At this week's conference on Libya in Paris, the Libyan National Transitional Council (NTC) and the international community talk about "inclusiveness" in the new country's future. It seems strange, then, that half of the population - women - seem to be excluded from the discussions on the future of their country. It is not commonly known, but Libyan women started the revolution when the mothers, sisters and widows of prisoners killed in the 1996 Abu Salim massacre took to the streets in Benghazi on 15 February to protest outside the courthouse after their lawyer was arrested. Since then Libyan women at home and abroad have protested, smuggled arms beneath their clothing, founded countless civil society groups, tweeted, blogged, fed, nursed, mourned, mothered, raised funds and awareness, and sent in humanitarian aid and medical staff for the cause. Women have taken a central role alongside men and it has united us.
Libyan women may not have been visible on the streets with guns, but they have played an equally important role, displaying courage and strength that has been invaluable to the success of the country's revolution. Only now are some of the harrowing stories starting to emerge. We have seen the iconic images of Iman al-Obeidi, who spoke out about the sexual violence inflicted on so many who have otherwise suffered in silence; the elderly lady praising rebels at a lay-by and giving them her blessing; and Malak, the five-year-old amputee from Misrata – to name a few.
Libyan women will no doubt continue to play a vital part in the national reconciliation and rebuilding process, but the time has come for this role to be fully recognised, encouraging them to step forward. The Women for Libya campaign aims to mobilise and encourage Libyan women to take their rightful place and be included as equals for the purpose of shaping a better Libya. We do not want tokenistic representation. Women for Libya is calling for the full inclusion of Libya's female population in accordance with United Nations security council mandate 1325, which emphasises the important role women play in peacebuilding. We are also calling for: aid to be ringfenced to support women's rights; financial aid to be accessible to civil society and grassroots initiatives set up by women, for women; and negotiations and meetings on the future of Libya to be inclusive of all tribes and regional representatives, which should include sufficient numbers of women.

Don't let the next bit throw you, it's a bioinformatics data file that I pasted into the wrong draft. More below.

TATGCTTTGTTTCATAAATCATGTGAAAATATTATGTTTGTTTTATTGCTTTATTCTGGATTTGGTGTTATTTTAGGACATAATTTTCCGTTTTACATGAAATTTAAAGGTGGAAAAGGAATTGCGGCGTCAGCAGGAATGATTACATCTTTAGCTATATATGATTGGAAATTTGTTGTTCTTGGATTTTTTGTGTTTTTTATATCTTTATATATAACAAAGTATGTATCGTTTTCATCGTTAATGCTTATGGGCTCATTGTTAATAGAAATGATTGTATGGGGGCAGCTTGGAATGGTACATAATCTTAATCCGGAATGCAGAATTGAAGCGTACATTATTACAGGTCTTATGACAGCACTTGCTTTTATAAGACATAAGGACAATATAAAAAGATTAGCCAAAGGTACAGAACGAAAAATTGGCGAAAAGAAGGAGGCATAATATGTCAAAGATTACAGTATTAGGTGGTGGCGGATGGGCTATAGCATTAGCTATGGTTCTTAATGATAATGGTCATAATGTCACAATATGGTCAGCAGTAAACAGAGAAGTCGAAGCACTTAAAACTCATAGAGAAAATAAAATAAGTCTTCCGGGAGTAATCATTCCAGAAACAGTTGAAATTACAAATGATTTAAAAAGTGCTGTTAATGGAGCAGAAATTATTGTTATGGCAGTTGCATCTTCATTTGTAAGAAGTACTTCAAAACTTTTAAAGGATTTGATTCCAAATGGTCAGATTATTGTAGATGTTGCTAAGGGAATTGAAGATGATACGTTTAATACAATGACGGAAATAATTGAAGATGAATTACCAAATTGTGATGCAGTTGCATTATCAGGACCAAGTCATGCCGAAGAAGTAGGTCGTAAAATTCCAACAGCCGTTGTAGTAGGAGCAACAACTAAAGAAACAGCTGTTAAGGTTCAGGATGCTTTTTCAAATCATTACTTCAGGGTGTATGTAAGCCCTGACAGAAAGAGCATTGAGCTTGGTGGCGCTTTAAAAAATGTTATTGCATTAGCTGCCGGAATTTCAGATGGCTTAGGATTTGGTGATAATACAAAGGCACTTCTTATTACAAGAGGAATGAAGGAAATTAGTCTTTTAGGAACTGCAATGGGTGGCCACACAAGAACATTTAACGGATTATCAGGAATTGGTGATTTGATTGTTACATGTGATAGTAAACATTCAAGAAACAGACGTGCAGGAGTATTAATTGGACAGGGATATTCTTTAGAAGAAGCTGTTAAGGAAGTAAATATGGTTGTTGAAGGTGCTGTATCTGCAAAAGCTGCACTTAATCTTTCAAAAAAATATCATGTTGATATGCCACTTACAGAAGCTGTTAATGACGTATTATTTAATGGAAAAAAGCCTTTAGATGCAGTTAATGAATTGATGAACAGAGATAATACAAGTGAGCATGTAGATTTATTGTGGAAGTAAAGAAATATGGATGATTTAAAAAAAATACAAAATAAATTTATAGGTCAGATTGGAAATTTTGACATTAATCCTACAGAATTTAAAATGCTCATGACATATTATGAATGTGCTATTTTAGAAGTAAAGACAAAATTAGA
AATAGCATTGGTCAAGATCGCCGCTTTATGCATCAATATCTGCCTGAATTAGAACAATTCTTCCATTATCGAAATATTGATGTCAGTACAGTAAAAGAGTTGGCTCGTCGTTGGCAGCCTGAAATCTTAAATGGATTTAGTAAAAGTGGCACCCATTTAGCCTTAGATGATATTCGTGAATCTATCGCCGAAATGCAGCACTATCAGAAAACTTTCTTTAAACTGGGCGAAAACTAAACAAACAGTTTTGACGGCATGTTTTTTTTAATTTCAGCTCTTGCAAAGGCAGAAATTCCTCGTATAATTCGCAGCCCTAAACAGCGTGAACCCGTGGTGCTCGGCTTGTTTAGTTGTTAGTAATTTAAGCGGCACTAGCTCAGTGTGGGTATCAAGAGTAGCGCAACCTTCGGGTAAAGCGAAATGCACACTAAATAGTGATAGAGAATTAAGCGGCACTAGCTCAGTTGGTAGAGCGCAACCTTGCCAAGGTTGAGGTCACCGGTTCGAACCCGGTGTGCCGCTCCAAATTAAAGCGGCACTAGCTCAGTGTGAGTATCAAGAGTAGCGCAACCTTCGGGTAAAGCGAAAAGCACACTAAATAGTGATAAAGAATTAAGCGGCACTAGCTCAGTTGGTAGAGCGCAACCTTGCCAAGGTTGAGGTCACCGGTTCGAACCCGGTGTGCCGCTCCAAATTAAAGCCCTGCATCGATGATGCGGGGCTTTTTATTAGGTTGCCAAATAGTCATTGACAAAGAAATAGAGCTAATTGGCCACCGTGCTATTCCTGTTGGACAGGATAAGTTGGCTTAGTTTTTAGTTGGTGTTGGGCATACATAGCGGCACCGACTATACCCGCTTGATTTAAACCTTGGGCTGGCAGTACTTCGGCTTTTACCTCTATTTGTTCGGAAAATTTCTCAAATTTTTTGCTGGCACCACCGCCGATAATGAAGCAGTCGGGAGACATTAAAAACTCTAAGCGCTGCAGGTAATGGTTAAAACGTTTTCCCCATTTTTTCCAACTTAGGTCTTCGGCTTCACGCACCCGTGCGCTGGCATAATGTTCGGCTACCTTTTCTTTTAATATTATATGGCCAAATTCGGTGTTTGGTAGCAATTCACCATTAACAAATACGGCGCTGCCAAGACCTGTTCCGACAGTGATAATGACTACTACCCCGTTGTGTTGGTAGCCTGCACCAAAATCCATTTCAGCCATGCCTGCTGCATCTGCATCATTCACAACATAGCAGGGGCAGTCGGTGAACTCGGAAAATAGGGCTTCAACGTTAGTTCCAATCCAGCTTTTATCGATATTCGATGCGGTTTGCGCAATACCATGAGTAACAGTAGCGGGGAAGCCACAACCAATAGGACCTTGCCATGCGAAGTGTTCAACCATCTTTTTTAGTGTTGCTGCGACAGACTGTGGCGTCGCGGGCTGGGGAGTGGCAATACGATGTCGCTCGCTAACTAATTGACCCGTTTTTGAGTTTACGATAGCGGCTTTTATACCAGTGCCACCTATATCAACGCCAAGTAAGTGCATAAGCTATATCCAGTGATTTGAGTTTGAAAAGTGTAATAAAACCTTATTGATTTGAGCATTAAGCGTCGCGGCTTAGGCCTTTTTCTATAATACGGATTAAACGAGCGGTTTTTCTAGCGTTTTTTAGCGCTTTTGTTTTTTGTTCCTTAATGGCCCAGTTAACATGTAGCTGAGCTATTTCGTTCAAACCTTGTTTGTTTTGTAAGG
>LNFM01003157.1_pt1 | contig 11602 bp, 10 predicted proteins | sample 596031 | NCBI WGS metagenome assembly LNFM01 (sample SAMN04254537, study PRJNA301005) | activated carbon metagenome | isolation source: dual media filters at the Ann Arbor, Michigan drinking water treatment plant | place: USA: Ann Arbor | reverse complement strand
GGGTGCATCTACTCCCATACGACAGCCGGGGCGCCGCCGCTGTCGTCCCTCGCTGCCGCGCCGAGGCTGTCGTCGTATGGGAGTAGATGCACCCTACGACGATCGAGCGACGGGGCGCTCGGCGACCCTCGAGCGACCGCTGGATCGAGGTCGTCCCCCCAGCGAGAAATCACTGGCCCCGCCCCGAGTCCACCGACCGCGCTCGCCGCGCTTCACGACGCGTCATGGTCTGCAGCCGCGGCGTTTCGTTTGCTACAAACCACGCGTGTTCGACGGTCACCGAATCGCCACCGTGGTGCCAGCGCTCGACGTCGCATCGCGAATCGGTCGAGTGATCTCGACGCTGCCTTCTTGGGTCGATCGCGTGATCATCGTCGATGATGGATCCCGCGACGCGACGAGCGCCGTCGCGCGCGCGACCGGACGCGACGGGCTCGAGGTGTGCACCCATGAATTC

Sara Maziq, one of Women for Libya's founders, recently said: "We are facing an enormous challenge of rebuilding Libya and to exclude women is to ignore a vast resource for transitioning from conflict to stability. We can be a powerful unifying force in the aftermath of the conflict." Libyan women have created an intricate web of mutual co-ordination, and - whether resident in Libya or forced to live in exile - have been involved in nearly all aspects of the nation's uprising. Women are a beneficial and vital force in Libya's future. We must be openly and transparently included in discussions and supported to participate at all levels. To neglect this is to dishonour the legacy of the brave Libyan men and women who have given their lives for basic human rights. To exclude women is to exclude a vital force in the reconstruction of a stable, representative and democratic Libya.